None of us was under any obligation to promote Italy Eats after our free lesson, but I think classes such as this one make for a fun evening, and I suspect some of my readers will too. Learning to cook like a native of any country is one way to learn about and experience another culture without ever leaving home. Italian cooking is a great place to start: the food, of course, is delicious, and its intent is to bring folks together in happy gatherings, much like our night with Shelly in Beverly Farms. Every one of us left smiling, and that wasn’t just the effect of the good wine that flowed.

Good wifi willing, I will be posting photos and brief blogs from the road, and I have lots of fun planned for you – food market walks, meals, a vineyard, Rome, Florence, and some of the Tuscan countryside. Yet another way for you to have the experience even though you won’t actually be on the road with me.

If you would really like to get into the spirit of Italian travel while I’m on the road, but can’t get there right now, check out one or all of these stories set in that country. All are available at the library, all have been made into movies or television series; see Italy without leaving your armchair.

  • Summer’s Lease by John Mortimer
  • Don’t Look Now and My Cousin Rachel by Daphne du Maurier
  • The Comfort of Strangers by Ian McEwan
  • any of Donna Leon’s Commissario Guido Brunetti mysteries
  • any of Michael Dibdin’s Aurelio Zen police procedurals

If, instead, you’d like to join me from your kitchen, here’s a simple recipe to try at home. April is artichoke season in Rome, and although I won’t be able to get to Ladispoli’s annual artichoke festival, I do plan on eating my fair share of the exalted thistle. Here’s a way for you to get your own fair share.

Carciofi alla Romana

(adapted from Gourmet magazine, March 2002)

  • juice of 2 lemons in a large bowl of cold water
  • 6 large artichokes (10 to 12 oz each)
  • 1 cup water
  • 1/3 cup extra-virgin olive oil
  • 1 tablespoon finely chopped garlic
  • 1 teaspoon kosher salt, divided use
  • 1 tablespoon finely chopped fresh parsley, plus extra for sprinkling at the finish

Add the lemon juice to a large bowl and fill this two-thirds full with cold water. Set the bowl aside.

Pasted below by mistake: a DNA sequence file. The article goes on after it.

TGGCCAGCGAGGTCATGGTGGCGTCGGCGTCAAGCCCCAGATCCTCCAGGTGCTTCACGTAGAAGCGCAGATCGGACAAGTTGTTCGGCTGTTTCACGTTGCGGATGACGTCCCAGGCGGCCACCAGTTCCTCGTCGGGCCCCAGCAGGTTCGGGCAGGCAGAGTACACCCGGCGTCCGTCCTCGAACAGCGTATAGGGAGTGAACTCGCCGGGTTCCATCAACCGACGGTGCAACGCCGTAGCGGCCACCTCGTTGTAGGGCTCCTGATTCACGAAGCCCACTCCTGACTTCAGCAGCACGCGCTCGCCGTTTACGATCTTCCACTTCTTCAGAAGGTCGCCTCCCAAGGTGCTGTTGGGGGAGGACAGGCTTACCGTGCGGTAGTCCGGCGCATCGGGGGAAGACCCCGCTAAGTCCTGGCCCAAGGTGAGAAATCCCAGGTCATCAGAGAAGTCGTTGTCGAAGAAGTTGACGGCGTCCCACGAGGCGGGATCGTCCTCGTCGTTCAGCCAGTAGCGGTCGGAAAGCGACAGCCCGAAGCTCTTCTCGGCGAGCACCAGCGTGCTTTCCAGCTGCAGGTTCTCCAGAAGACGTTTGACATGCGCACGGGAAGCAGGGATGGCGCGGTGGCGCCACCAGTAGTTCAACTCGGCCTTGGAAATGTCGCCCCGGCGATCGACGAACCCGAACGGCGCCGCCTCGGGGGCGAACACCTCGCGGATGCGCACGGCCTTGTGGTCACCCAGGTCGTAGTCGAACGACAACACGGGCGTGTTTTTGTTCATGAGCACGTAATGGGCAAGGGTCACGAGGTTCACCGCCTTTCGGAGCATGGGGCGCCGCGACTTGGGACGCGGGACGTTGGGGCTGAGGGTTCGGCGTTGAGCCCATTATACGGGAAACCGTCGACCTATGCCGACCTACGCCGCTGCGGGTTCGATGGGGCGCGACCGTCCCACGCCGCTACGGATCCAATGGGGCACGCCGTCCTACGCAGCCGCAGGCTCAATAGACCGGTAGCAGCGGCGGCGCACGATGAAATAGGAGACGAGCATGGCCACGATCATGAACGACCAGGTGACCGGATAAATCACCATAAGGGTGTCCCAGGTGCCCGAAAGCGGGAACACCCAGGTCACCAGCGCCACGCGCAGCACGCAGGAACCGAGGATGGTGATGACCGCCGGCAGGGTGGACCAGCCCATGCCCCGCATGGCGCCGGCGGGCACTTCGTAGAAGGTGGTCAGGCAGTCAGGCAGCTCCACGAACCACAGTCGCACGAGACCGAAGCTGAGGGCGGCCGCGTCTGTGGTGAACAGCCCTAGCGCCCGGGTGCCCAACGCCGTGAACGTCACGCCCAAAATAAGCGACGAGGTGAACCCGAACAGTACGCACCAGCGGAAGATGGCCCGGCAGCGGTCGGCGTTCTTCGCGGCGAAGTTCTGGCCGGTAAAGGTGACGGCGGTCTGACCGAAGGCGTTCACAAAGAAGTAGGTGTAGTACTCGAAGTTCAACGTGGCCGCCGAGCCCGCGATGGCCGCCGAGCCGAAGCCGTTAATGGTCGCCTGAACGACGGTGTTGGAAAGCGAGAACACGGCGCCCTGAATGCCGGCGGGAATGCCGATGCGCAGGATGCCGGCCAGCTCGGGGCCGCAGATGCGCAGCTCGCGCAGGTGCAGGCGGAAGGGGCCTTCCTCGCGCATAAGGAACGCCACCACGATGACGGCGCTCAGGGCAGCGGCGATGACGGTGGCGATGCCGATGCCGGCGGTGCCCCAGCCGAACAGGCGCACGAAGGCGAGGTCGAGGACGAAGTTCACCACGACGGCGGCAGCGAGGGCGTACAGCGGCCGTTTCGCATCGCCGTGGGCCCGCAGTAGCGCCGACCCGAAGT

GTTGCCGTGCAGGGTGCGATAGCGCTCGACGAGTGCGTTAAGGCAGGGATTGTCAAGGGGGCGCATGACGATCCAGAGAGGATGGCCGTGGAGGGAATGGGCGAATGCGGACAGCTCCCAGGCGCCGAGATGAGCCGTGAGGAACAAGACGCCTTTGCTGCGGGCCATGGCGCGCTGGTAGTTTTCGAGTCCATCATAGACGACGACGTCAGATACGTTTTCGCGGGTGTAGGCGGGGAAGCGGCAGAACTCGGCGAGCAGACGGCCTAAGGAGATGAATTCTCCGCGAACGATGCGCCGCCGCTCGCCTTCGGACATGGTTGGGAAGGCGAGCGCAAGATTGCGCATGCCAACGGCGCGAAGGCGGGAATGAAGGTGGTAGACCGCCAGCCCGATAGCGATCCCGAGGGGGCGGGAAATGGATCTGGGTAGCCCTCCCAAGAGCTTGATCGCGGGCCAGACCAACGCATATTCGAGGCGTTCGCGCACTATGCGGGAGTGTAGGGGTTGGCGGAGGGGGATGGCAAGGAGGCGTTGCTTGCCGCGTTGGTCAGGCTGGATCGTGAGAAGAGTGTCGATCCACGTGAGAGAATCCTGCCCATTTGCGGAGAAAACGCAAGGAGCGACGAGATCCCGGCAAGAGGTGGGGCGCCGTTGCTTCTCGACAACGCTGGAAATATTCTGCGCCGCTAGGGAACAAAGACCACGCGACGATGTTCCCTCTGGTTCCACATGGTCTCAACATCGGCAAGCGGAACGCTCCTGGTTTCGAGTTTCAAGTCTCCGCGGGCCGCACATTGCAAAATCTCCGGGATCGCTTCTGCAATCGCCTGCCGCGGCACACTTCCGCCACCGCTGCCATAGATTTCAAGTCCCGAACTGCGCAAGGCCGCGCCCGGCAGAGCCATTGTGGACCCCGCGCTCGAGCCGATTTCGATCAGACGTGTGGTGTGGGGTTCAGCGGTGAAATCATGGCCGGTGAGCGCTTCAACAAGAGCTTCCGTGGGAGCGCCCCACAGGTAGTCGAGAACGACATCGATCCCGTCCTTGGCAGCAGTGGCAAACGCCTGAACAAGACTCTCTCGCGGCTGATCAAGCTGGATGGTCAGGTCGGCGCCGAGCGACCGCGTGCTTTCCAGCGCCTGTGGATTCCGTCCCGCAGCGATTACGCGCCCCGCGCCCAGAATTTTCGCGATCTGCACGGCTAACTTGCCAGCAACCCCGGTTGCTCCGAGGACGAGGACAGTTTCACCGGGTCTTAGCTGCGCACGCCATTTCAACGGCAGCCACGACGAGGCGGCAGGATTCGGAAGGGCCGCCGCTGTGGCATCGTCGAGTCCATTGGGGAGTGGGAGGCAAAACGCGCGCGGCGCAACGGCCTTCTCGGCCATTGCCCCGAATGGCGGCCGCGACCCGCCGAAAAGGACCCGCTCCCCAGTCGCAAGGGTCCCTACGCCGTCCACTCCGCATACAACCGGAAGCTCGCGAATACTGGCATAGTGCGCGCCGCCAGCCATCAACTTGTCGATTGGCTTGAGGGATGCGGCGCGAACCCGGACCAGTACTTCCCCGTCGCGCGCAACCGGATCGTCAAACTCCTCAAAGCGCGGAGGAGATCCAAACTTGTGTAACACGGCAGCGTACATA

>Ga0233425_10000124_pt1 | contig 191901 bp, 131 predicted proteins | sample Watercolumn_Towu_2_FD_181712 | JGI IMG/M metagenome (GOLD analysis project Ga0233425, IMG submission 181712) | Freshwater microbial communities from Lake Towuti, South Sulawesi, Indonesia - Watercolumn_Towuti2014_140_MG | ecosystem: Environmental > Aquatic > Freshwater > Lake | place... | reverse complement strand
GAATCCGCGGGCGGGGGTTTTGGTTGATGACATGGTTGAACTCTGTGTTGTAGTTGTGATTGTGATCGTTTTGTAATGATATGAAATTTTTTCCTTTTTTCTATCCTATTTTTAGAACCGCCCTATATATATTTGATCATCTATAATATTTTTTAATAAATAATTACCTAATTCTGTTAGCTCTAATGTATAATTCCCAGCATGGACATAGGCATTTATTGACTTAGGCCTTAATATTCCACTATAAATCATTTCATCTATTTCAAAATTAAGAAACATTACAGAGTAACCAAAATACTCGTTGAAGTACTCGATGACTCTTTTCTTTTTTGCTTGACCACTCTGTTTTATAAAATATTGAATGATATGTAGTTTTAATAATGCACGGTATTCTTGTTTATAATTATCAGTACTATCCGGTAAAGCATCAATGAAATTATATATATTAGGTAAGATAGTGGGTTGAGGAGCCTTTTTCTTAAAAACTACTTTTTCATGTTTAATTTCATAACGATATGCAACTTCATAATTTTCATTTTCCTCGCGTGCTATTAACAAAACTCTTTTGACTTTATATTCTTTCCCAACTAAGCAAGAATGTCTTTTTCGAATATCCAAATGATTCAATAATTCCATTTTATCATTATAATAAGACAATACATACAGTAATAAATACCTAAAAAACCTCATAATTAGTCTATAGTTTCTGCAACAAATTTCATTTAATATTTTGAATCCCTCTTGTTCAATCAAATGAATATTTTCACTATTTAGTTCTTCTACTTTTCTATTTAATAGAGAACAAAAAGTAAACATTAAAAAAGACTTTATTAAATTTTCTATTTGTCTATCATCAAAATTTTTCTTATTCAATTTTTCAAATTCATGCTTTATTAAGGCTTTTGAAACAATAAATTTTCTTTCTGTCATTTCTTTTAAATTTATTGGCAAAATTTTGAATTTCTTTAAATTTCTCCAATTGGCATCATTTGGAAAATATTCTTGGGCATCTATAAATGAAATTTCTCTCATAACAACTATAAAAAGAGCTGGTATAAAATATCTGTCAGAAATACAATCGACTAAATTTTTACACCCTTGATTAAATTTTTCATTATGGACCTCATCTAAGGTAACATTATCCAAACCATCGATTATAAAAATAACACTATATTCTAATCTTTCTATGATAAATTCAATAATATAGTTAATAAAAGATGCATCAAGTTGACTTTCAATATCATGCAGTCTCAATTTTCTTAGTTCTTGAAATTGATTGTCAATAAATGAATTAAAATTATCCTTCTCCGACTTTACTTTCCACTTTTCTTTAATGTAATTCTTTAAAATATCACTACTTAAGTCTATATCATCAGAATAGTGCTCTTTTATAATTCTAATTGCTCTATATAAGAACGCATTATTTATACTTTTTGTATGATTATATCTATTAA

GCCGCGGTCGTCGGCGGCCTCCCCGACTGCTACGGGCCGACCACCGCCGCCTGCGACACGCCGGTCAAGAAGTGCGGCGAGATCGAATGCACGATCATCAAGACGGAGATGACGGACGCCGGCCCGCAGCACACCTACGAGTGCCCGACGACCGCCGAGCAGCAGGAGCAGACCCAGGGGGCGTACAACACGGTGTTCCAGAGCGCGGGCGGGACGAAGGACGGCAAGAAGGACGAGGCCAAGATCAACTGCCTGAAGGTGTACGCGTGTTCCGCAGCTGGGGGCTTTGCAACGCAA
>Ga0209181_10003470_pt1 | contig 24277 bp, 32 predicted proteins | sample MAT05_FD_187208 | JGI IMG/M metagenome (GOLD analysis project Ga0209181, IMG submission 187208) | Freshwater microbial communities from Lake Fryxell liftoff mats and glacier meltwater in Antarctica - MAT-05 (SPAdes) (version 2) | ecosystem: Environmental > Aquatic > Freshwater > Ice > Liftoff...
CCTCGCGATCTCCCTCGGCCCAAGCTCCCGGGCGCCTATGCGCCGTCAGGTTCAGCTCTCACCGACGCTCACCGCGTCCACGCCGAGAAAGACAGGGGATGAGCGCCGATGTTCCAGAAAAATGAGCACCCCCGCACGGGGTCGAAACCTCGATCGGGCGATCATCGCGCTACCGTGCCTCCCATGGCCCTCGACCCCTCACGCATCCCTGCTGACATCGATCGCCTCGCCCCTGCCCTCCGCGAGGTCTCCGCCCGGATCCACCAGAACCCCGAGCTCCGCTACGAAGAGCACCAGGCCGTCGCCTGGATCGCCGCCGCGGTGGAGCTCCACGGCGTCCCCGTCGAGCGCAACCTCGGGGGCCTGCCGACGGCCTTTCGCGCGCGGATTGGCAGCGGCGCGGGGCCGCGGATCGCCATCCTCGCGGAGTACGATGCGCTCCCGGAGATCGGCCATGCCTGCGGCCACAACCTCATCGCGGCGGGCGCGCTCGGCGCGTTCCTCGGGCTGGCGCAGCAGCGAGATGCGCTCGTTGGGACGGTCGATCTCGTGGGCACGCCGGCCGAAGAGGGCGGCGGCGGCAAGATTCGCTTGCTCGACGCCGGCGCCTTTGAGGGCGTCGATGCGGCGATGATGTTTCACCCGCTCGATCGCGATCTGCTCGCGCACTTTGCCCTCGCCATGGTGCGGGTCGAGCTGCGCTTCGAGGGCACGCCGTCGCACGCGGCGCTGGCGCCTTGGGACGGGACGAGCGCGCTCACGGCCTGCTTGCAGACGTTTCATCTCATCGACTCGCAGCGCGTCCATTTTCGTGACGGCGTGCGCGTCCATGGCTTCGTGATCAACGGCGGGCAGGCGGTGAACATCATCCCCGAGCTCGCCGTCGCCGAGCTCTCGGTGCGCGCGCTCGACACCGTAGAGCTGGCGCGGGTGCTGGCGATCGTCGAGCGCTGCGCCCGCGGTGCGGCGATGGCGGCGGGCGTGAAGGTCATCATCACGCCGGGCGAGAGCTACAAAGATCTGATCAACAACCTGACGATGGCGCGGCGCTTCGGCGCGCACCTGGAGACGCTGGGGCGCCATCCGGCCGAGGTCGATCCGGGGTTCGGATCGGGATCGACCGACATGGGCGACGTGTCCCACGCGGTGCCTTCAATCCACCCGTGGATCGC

Hold onto the stem of the artichoke and, at opposite end, cut off top inch of 1 artichoke with a serrated knife. Bend back outer leaves until they snap off close to base, then discard several more layers of leaves in same manner until you reach pale yellow leaves with pale green tips.


Cut remaining leaves flush with top of artichoke bottom using a sharp knife, then pull out purple leaves and scoop out fuzzy choke with melon-ball cutter. Trim dark green fibrous parts from base and sides of artichoke with a sharp paring knife. Cut 1/4 inch from end of stem to expose inner core. Trim sides of stem (still attached) down to pale inner core.


Once the artichoke bottom has been trimmed completely, submerge it in the bowl of lemon-water. This helps keep the artichoke from turning brown. Trim and submerge remaining artichokes in same manner.

Put the remaining one cup of water and oil in a 4-quart heavy pot.

Mince and mash garlic with ½ teaspoon kosher salt, then mix in the parsley. Rub one sixth of garlic paste into cavity of each artichoke bottom, then stand artichokes upside down in liquid in pot.


Sprinkle remaining ½ teaspoon salt over artichokes, then simmer, covered, over low heat, until tender, about 20 minutes (begin checking at 15 minutes). Transfer artichokes to a serving dish.


Boil cooking liquid, whisking, until emulsified and reduced to about 1/3 cup. Pour sauce over artichokes and serve warm or at room temperature.


©2013  Jane A. Ward